25. 25. Finding 1h: monitoring, feedback and regular meetings 25 These three aspects I believe led to greater retention of annotators and higher accuracy. • More monitoring in initial stages (real-time is possible in GATE) – to identify problems early • Constructive actionable feedback – to retain annotator and increase accuracy • Regular meetings – annotators who cancelled meetings tended to have a problem (either with annotation or in their life). I helped with annotation issues.
  26. 26. Finding 1i: Pilot studies 26 Various pilot studies and small-scale trials. Enables researcher to discover issues and proactively avert potential problems • 136 abstracts SFL annotation of process, participant and circumstance • 136 abstracts SFL annotation of sub-categories of circumstance • 10 abstracts Multimethod • 500 abstracts Lexicogrammatical • 40 abstracts Specialist vs linguist IMRaD annotation • 100 abstracts Tagset selection (CARS vs IMRaD) • 3 people Development of Coding booklet • 10 abstracts Examples vs. Coding booklet • 2 people Development of training course • 500 abstracts Rhetorical moves using coding booklet by self • 1000 abstracts Rhetorical moves using coding booklet by self & annotators • 2500 abstracts Rhetorical moves using coding booklet by annotators
  27. 27. Findings (2) Statistical choices to enhance IAA A. Cherry-picking population-sample size ratio B. Random vs systematic C. Dealing with outliers (annotators) • Omit [+justify?]; replace with mean [?] D. Sample selection: • early vs later coding • pre-discussion vs. post-discussion E. Granularity (see next slide) • Reducing granularity by merging units; fewer categories, higher agreement 27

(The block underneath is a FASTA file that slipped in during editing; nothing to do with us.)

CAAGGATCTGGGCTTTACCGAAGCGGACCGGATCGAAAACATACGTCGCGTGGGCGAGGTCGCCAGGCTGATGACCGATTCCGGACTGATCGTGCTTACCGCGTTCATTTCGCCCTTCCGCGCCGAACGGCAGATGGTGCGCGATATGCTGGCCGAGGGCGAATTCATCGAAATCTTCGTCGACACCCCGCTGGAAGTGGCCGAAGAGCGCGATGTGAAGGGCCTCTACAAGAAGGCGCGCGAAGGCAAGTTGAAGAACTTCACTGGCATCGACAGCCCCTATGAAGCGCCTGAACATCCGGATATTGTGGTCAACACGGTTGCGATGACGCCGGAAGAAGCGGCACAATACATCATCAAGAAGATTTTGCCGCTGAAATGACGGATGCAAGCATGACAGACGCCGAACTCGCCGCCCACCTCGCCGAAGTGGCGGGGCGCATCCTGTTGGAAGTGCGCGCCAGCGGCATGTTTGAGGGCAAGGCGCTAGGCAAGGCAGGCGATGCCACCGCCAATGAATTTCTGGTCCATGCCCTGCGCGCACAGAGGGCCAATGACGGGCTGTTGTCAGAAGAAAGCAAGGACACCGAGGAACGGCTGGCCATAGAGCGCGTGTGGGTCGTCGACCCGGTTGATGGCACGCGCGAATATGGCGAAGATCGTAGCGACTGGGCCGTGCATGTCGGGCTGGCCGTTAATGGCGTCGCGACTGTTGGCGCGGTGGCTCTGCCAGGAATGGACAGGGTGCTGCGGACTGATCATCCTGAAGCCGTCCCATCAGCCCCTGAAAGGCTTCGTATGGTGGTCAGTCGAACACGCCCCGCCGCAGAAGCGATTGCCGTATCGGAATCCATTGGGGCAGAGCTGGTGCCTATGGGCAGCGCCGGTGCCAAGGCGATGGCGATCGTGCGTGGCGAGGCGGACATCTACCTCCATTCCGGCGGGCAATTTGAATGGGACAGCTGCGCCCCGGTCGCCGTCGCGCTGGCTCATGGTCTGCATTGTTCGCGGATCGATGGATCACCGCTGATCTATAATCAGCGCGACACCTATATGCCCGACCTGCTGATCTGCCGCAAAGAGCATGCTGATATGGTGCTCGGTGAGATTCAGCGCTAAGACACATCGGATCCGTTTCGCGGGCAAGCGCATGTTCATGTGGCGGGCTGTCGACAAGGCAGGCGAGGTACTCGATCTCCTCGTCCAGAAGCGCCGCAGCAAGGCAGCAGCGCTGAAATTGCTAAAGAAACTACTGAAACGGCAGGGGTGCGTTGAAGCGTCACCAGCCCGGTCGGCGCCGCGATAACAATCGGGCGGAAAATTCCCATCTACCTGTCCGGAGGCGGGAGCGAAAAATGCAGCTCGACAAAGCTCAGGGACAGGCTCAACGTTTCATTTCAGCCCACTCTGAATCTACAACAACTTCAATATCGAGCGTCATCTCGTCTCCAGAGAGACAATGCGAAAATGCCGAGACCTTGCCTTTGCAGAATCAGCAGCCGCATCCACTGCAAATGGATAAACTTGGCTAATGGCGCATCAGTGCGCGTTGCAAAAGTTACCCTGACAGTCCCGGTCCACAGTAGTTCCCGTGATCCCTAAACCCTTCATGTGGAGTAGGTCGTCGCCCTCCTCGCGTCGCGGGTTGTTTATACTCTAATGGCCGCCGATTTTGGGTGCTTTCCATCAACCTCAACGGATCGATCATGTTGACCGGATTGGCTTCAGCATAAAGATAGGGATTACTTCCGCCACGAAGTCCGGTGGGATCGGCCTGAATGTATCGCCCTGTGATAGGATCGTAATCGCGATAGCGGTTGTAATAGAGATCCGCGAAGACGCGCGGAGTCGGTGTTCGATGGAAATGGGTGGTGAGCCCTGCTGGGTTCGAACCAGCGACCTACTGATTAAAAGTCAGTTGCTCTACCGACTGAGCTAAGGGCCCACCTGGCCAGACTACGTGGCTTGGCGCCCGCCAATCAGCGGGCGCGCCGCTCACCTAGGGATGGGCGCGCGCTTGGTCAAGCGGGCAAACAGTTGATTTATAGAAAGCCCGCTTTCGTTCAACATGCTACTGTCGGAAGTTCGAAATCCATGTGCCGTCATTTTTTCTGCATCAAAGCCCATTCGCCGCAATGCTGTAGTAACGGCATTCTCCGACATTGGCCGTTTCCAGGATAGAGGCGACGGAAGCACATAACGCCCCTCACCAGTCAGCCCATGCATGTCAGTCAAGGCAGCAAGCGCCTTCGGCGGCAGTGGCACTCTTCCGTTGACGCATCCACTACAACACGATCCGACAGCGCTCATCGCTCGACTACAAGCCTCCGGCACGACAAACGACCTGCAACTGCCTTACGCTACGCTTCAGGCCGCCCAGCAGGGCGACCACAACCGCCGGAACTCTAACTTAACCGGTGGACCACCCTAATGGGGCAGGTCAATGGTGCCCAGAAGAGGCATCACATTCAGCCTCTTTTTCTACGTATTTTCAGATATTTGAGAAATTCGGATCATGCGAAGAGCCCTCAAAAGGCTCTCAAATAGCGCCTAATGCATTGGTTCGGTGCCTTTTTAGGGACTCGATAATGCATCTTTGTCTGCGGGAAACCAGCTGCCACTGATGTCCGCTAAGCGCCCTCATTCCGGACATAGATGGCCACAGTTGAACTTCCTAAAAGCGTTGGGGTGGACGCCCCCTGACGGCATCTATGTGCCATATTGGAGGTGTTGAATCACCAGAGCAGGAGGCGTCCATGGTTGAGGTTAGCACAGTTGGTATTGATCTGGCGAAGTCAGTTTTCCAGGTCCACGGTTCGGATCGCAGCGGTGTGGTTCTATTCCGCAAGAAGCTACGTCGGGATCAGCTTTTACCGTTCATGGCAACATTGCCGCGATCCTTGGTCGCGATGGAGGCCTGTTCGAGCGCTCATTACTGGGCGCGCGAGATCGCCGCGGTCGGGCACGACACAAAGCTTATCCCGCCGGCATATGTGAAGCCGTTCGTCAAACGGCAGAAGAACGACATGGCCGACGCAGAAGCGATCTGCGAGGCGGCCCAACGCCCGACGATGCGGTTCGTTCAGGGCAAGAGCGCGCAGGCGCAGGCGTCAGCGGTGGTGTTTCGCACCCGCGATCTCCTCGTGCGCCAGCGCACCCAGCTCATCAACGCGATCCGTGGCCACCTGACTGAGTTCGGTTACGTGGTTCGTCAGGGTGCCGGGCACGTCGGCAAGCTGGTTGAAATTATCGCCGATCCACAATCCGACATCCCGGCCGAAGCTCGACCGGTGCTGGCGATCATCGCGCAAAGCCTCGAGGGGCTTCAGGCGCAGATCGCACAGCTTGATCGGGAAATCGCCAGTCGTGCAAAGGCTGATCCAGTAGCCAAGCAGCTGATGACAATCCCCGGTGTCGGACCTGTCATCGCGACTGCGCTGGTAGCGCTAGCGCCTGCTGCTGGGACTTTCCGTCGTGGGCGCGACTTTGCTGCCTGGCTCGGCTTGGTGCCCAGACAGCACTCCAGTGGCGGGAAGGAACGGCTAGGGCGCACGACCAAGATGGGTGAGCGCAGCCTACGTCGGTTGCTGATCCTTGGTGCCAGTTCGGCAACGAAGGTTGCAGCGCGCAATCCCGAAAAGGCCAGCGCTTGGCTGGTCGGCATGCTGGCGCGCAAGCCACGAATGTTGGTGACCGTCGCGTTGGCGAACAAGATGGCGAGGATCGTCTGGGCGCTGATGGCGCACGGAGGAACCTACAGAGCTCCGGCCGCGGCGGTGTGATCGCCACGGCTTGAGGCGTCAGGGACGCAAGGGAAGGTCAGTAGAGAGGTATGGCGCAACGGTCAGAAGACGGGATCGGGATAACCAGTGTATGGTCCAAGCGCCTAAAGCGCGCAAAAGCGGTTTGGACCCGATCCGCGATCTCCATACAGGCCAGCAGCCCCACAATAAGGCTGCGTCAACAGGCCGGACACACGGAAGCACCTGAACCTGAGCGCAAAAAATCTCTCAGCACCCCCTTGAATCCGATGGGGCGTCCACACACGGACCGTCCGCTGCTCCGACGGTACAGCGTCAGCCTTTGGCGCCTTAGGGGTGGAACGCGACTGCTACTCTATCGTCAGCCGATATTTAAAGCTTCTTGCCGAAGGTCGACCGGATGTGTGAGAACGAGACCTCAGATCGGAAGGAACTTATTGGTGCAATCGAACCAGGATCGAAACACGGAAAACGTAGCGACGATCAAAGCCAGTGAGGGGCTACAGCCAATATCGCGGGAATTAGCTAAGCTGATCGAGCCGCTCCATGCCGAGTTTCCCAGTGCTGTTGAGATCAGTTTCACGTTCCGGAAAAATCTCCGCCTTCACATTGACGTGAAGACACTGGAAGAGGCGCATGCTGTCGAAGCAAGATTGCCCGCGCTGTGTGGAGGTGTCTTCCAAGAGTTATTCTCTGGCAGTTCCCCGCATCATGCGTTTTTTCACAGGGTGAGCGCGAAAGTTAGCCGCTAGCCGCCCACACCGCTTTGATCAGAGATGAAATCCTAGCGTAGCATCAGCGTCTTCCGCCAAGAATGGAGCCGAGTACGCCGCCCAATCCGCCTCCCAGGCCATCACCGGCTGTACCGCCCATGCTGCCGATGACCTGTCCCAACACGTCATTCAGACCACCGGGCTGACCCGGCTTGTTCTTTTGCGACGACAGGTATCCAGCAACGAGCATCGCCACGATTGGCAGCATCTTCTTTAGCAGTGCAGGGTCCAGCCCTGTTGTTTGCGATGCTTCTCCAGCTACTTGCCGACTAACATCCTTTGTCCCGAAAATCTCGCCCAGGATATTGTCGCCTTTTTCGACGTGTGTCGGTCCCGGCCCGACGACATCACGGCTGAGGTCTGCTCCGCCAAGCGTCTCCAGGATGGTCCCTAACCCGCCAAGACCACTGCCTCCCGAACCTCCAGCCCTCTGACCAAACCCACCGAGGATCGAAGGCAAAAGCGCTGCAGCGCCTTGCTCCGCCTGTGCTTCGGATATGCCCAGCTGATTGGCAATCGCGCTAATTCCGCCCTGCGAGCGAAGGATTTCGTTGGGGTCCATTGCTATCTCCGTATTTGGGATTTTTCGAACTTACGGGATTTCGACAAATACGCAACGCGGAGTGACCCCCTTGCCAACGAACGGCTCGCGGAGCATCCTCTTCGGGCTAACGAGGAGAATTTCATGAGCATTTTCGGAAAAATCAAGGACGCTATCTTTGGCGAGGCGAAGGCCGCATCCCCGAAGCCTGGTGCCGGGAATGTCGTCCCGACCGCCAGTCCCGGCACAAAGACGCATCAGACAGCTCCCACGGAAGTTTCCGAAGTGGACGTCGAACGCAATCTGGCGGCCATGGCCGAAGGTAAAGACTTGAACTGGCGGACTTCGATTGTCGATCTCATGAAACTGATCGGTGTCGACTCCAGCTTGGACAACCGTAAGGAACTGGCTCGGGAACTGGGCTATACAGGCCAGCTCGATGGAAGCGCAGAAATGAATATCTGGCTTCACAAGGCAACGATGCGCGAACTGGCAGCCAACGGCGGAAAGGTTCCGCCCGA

28. 28. Finding 2e: Granularity 28 Measures of IAA increase greatly as granularity decreases Lower IAA Higher IAA
  29. 29. Findings (3) Rhetorical choices to enhance IAA Claim high IAA with no further details + gold standard with no further details and/or + provide a simple ratio or percentage and/or + provide details of sample size Rely on vagueness and ambiguity to allow reader to infer higher IAA than found or actual high IAA. 29
  30. 30. Conclusion High IAA may be due to • sound or cogent methodological choices; but it could also be due to manipulating the • statistical smoke (i.e. selecting parameters leading to higher IAA) and • rhetorical mirrors. (i.e. using vagueness/ambiguity to infer IAA is high) In most publications in applied linguistics, sufficient detail is not provided. 30
  31. 31. Best practice suggestions • Annotate using tags at one level more finely. • Create annotation booklet with clear rules, examples and discussion of boundary cases. • Develop, trial and require all annotators to complete a training course. • Set a benchmark standard. • Monitor and provide constructive actionable feedback to annotators. • Report IAA in sufficient detail to convince skeptical readers. 31
  32. 32. Beware of the skeleton in the cupboard • Researchers aim to portray their work as sound or cogent. • Actual IAA may differ from reported IAA • Be wary of statistical smoke and rhetorical mirrors 32
  33. 33. Any questions, suggestions or comments? John Blake jblake@u-aizu.ac.jp